What: All Issues : Labor Rights : General Union Rights : (H.R. 2055) On an amendment that would have exempted any construction project funded by a military construction and veterans’ bill from Davis-Bacon Act requirements. (The Davis-Bacon Act requires that all public works projects pay the prevailing wage to workers.) (2011 house Roll Call 414)
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(H.R. 2055) On an amendment that would have exempted any construction project funded by a military construction and veterans’ bill from Davis-Bacon Act requirements. (The Davis-Bacon Act requires that all public works projects pay the prevailing wage to workers.)
house Roll Call 414     Jun 13, 2011
Progressive Position:
Nay
Progressive Result:
Win

This was a vote on an amendment by Rep. Justin Amash (R-MI) that would have exempted any construction project funded by a military construction and veterans bill from Davis-Bacon Act requirements. (The Davis-Bacon Act requires that all public works projects pay the prevailing wage to workers.) This amendment was offered to legislation providing annual funding for military construction projects and veterans programs.

Amash urge support for his amendment: “…My amendment blocks application of Davis-Bacon to the Military Construction and Veterans' Affairs appropriations bill. There are two main reasons why the House should block Davis-Bacon. First, Davis-Bacon wastes taxpayer dollars on overpriced contracts. A recent study showed that, on average, nationwide, the government-set rate is 22 percent higher than the true market rate. For example, if sheet metal workers in Long Island, New York, are paid $28.79 per hour, while the government-set rate for that area is $45.40, factoring in the cost of materials and other supplies, studies suggest that the federal government overpays for construction contracts by between 10 percent and 15 percent.  Second, Davis-Bacon gives an unfair advantage to union employees. Small businesses, many of which are nonunion, lower their prices to compete against larger union firms. The trade-off for nonunion employees is a lower-wage rate but more work. We should not disadvantage nonunion employees who are willing to perform more construction for less money. By eliminating government-mandated wages, we can better allocate resources, increase efficiency, and put hardworking Americans back on the job.”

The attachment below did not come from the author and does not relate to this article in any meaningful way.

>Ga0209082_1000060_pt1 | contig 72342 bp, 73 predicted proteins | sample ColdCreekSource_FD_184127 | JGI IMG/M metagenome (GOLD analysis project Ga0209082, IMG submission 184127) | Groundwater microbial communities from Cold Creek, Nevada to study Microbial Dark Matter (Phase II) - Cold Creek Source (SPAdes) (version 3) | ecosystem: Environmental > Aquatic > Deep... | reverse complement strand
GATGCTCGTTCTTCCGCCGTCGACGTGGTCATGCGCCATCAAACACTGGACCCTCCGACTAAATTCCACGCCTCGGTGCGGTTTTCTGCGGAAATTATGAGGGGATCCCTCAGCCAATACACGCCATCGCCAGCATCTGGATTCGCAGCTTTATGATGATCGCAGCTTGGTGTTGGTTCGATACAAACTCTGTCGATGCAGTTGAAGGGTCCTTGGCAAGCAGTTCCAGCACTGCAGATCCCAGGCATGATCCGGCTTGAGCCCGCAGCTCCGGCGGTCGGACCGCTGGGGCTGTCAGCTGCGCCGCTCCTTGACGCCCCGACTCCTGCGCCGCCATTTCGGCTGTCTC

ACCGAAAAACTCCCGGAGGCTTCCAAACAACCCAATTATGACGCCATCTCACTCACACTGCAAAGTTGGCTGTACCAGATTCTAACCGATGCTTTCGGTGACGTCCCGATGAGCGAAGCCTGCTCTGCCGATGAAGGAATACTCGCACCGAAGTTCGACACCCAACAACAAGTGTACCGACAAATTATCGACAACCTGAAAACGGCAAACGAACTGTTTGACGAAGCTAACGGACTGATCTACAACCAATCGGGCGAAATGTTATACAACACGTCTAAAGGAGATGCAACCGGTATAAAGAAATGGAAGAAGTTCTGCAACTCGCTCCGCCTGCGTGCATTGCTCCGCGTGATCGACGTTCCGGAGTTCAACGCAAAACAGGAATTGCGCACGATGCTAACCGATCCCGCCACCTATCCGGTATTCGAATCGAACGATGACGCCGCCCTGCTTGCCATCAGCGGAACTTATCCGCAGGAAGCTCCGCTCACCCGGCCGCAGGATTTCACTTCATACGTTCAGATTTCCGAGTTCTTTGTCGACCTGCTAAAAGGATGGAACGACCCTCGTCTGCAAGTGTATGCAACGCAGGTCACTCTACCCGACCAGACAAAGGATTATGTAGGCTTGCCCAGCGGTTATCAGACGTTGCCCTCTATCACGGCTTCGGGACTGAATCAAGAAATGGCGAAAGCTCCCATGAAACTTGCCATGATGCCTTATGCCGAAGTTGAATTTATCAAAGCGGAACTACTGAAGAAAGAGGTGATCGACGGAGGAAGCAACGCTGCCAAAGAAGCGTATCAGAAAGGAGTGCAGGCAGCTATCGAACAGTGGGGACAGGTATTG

Rep. Sanford Bishop (D-GA) opposed the Amash amendment: “Under the prevailing wage laws, contractors are forced to compete on the basis of who can best train, best equip, and best manage a construction crew, not on the basis of who can assemble the cheapest, most exploitable workforce, either locally or through importing labor from outside. The Davis-Bacon Act does not require a union wage; it requires prevailing wage based upon surveys of wages and benefits that are actually paid to various job classifications of construction workers, such as iron workers in a community, without regard to whether they belong to a union or not. According to the Department of Labor, a whopping 72 percent of prevailing wage rates issued in 2000 were based upon nonunion wage rates. A union wage prevails only if the Department of Labor survey determines that the local union wage is paid to more than 50 percent of the workers in that job classification.  Now higher wages and skills result in greater productivity and lower cost. It's so much greater among high-wage, high-skill workers that projects that use high-skilled workers and high-paid workers often cost less than those that use the low-wage, low-skilled workers due to repairs, revisions, and lengthy delays.”

The House rejected Amash’s amendment by a vote of 178-232. Voting “yea” were 177 Republicans and 1 Democrat. 178 Democrats and 54 Republicans voted “nay.” As a result, the House rejected an amendment that would have exempted any construction project funded by a military construction and veterans bill from Davis-Bacon Act requirements.

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